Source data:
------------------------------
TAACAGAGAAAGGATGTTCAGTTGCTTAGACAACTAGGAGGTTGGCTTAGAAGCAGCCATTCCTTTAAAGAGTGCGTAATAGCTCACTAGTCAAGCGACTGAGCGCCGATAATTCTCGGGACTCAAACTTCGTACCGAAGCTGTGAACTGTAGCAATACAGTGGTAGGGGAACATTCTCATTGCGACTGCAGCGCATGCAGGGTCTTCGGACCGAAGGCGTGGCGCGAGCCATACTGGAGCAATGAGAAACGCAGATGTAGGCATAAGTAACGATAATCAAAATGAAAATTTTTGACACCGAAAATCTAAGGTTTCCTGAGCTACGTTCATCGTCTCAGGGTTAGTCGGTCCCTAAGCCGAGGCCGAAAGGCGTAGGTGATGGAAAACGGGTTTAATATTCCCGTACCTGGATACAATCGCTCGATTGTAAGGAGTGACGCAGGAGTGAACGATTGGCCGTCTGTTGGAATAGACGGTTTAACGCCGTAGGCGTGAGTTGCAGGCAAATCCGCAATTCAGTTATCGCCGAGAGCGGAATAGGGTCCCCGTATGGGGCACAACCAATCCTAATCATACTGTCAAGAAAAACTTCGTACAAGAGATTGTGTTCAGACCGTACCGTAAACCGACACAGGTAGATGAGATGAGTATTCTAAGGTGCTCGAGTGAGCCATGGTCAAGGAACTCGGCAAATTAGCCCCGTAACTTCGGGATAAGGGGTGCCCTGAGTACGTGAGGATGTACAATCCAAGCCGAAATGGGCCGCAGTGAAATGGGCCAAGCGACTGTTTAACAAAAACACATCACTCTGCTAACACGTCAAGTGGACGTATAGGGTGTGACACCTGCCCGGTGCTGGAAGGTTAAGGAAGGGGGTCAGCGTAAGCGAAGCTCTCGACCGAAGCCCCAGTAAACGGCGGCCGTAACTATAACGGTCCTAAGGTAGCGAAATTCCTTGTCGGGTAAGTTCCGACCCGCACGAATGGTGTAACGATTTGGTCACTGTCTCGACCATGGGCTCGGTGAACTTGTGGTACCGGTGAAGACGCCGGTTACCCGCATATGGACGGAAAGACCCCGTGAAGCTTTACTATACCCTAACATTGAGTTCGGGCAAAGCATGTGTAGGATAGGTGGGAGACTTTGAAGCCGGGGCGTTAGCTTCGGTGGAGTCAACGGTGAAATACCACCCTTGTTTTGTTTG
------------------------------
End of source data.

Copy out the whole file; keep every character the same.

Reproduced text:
TAACAGAGAAAGGATGTTCAGTTGCTTAGACAACTAGGAGGTTGGCTTAGAAGCAGCCATTCCTTTAAAGAGTGCGTAATAGCTCACTAGTCAAGCGACTGAGCGCCGATAATTCTCGGGACTCAAACTTCGTACCGAAGCTGTGAACTGTAGCAATACAGTGGTAGGGGAACATTCTCATTGCGACTGCAGCGCATGCAGGGTCTTCGGACCGAAGGCGTGGCGCGAGCCATACTGGAGCAATGAGAAACGCAGATGTAGGCATAAGTAACGATAATCAAAATGAAAATTTTTGACACCGAAAATCTAAGGTTTCCTGAGCTACGTTCATCGTCTCAGGGTTAGTCGGTCCCTAAGCCGAGGCCGAAAGGCGTAGGTGATGGAAAACGGGTTTAATATTCCCGTACCTGGATACAATCGCTCGATTGTAAGGAGTGACGCAGGAGTGAACGATTGGCCGTCTGTTGGAATAGACGGTTTAACGCCGTAGGCGTGAGTTGCAGGCAAATCCGCAATTCAGTTATCGCCGAGAGCGGAATAGGGTCCCCGTATGGGGCACAACCAATCCTAATCATACTGTCAAGAAAAACTTCGTACAAGAGATTGTGTTCAGACCGTACCGTAAACCGACACAGGTAGATGAGATGAGTATTCTAAGGTGCTCGAGTGAGCCATGGTCAAGGAACTCGGCAAATTAGCCCCGTAACTTCGGGATAAGGGGTGCCCTGAGTACGTGAGGATGTACAATCCAAGCCGAAATGGGCCGCAGTGAAATGGGCCAAGCGACTGTTTAACAAAAACACATCACTCTGCTAACACGTCAAGTGGACGTATAGGGTGTGACACCTGCCCGGTGCTGGAAGGTTAAGGAAGGGGGTCAGCGTAAGCGAAGCTCTCGACCGAAGCCCCAGTAAACGGCGGCCGTAACTATAACGGTCCTAAGGTAGCGAAATTCCTTGTCGGGTAAGTTCCGACCCGCACGAATGGTGTAACGATTTGGTCACTGTCTCGACCATGGGCTCGGTGAACTTGTGGTACCGGTGAAGACGCCGGTTACCCGCATATGGACGGAAAGACCCCGTGAAGCTTTACTATACCCTAACATTGAGTTCGGGCAAAGCATGTGTAGGATAGGTGGGAGACTTTGAAGCCGGGGCGTTAGCTTCGGTGGAGTCAACGGTGAAATACCACCCTTGTTTTGTTTG